“Picture a football stadium that holds 55,000 people, and then multiply that to 1,000 such filled stadiums, and you’ll have an idea of how many human beings we have lost, how many babies have been killed, since the Roe v. Wade decision 40 years ago.”
That stunning statement left a radio talk show host speechless for a moment, when my guest put a visual to the idea people have long lost sight of in the word ‘abortion.’ Or its terminology.
John Morales is the producer/director of the documentary film 40, a film that “will present the argument that abortion is not merely a religious or political issue but the most important fundamental human and civil rights issue of our times,” he said.
Lila Rose told me the same thing, of course because she has stood for and worked for that belief for a long time in her young life. She’s dynamic, courageous, creative, dedicated and determined to attract people to the truth and beauty of human life and the deception of the abortion industry. Live Action posted this intruiging list of questions to ask and answer on the anniversary of Roe.
FOR ABORTION SUPPORTERS
If there is uncertainty as to when individual life begins, should we error on the side of protecting life or discarding life?
Which right is more fundamental, the right to not be killed or the right to not be pregnant?
Does it concern you that everyone who supports abortion is no longer threatened by it?
Have you considered the fact that the arguments used to justify abortion were once used to justify slavery?
I make that anology a lot, myself. It’s so clear and direct and apt.
There are questions there for pro-life advocates.
If your grandkids ask you someday what you did to combat abortion, will you have anything to tell them?
If an outside observer were to secretly examine your life, specifically how you invest your time and money, would they conclude that abortion is a grave injustice or no big deal?
If all abortion-opponents responded to abortion as you do, would that help or hurt the cause?
Would you be doing more to combat abortion if the lives of your own children hung in the balance?
Is it more important to believe that abortion is wrong or to act like abortion is wrong?
If it was your life that was threatened by fatal violence, would you want advocates who politely held their tongue, or advocates who actually spoke up in your defense?
A site called The Gospel Coalition posted 64 questions for this anniversary, or presumably any other day people might engage a conversation or debate about abortion. Which is a good idea anytime.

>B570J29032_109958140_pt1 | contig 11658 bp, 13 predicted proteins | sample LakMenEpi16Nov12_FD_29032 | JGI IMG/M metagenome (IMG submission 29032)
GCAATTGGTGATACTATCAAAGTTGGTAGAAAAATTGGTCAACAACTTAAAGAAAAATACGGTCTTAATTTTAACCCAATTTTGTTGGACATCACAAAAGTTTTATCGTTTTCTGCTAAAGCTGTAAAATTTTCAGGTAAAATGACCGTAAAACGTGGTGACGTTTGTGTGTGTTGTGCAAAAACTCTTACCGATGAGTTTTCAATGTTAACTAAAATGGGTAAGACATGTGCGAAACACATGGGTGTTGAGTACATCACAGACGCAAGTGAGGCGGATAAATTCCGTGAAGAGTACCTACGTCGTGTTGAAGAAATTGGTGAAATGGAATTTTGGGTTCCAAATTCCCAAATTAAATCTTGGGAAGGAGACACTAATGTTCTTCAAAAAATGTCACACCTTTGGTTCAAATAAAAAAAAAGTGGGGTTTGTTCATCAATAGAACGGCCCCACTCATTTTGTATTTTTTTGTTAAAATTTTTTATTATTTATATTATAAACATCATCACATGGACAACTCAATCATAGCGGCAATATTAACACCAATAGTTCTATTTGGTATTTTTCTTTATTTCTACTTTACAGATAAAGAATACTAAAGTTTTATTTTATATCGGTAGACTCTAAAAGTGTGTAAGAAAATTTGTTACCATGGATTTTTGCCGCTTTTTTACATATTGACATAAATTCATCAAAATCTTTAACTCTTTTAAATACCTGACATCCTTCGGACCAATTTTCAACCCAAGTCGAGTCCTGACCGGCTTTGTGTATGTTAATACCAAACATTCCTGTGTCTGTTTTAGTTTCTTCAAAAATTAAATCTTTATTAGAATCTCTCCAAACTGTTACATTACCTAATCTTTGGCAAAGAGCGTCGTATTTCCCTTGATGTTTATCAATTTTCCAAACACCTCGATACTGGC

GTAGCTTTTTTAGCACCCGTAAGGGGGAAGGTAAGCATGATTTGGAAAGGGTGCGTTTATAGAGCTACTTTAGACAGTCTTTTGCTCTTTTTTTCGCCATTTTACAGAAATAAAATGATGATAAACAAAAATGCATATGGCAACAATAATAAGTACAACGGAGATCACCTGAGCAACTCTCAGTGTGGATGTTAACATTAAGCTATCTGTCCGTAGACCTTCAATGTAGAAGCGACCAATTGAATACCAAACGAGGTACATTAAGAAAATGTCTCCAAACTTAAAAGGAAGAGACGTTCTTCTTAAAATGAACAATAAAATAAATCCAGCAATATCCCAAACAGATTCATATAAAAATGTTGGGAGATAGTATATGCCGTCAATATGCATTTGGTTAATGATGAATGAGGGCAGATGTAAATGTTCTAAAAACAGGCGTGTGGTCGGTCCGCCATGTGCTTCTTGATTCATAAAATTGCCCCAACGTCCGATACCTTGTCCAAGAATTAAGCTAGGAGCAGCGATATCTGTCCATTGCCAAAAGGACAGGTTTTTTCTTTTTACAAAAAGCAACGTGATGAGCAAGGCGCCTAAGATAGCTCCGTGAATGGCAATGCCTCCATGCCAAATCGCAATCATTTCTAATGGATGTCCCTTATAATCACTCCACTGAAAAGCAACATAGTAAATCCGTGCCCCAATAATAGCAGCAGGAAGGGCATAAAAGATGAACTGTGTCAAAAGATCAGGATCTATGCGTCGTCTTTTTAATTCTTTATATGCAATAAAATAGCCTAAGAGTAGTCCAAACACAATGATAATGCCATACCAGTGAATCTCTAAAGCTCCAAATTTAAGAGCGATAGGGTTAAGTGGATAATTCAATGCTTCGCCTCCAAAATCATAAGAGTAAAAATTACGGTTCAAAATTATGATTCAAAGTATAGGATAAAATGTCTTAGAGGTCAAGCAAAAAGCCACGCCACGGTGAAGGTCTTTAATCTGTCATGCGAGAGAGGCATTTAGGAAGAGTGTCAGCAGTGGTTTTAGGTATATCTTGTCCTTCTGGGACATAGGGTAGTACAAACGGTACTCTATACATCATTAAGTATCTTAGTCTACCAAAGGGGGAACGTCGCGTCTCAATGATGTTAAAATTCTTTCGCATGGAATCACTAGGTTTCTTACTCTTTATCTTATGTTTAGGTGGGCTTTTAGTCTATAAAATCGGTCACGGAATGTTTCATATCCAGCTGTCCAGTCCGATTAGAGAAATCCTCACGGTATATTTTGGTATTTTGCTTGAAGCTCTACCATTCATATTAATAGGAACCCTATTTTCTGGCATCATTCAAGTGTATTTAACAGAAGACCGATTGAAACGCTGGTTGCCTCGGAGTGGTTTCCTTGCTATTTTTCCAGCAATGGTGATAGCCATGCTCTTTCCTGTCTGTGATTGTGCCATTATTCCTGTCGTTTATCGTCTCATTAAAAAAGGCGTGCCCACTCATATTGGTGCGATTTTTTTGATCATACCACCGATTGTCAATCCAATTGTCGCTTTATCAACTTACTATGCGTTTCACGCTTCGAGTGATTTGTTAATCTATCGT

A random sample…
What shall we call the unborn in the womb?
If the entity is a living thing, is it not a life?
So when does a human being have a right to life?
Shall we make intellectual development and mental capacity the measure of our worth?
Are three year-old children less valuable than thirteen year-olds?
Is the unborn child less than fully human because he cannot speak or count or be self-aware?
Does the cooing infant in the crib have to smile or shake your hand or recite the alphabet before she deserves another day?
If an expression of basic mental acuity is necessary to be a full-fledged member of the human community, what shall we do with the comatose, the very old, or the fifty year-old mom with Alzheimer’s?
Eric Metaxas gets down to the bare facts, stripped of euphemism and terminology. Here’s The Naked Evil of Abortion, his commentary at Breakpoint.
The numbers related to abortion are almost anesthetizing to the conscience of America. Since 1973, more than 55 million unborn babies have had their lives snuffed out.
These numbers are so mind-numbing that perhaps we in the pro-life movement may be forgiven if we occasionally forget what those numbers actually mean.
John Morales helped though, with his visual of the thousand football stadiums…
Look if you will, says Metaxas, or look anyway, because you should see.
That’s why we occasionally need a reality check—such as a brand new documentary called “3801 Lancaster.” It’s available for free online, come to BreakPoint.org, click on this commentary, and we’ll link you to it. The title refers to the address of an abortion clinic in West Philadelphia that is the site of a scandal so horrific that it’s almost impossible to describe without tears.
The documentary, written and directed by David Altrogge, shows what happened at the so-called Women’s Medical Society over a period of twenty years. That clinic, run by a well-known doctor named Kermit Gosnell and situated in a rough neighborhood, catered to a mostly poor, minority clientele. The documentary shows how the facility, which looks run down on the outside, was a filthy house of horrors on the inside.
Yes, Dr. Gosnell specialized in late-term abortions, but that’s a rather antiseptic description compared with the grisly reality. Walls and beds were stained with blood. Jars were filled with what are gingerly called “fetal remains”—arms, legs, you get the idea. It gets worse, and I hate to be so graphic.
But that’s what it takes for some people to see.
How, you might well ask, did authorities allow this carnage to go on for so many years? According to the grand jury report, the Pennsylvania state department of health, in order to remove “barriers” to abortion, had stopped inspecting abortion clinics. And no one cared anyway, because most of the women were poor and members of minority groups. In fact, “3801 Lancaster” makes it very clear that African-Americans and other minorities are specifically targeted by the abortion industry, making abortion one of the key civil rights issues of our time.
So while numbers are important, indeed inescapable, in the battle for human dignity, sometimes we and our neighbors have to see the naked evil and cruelty of abortion with our own eyes.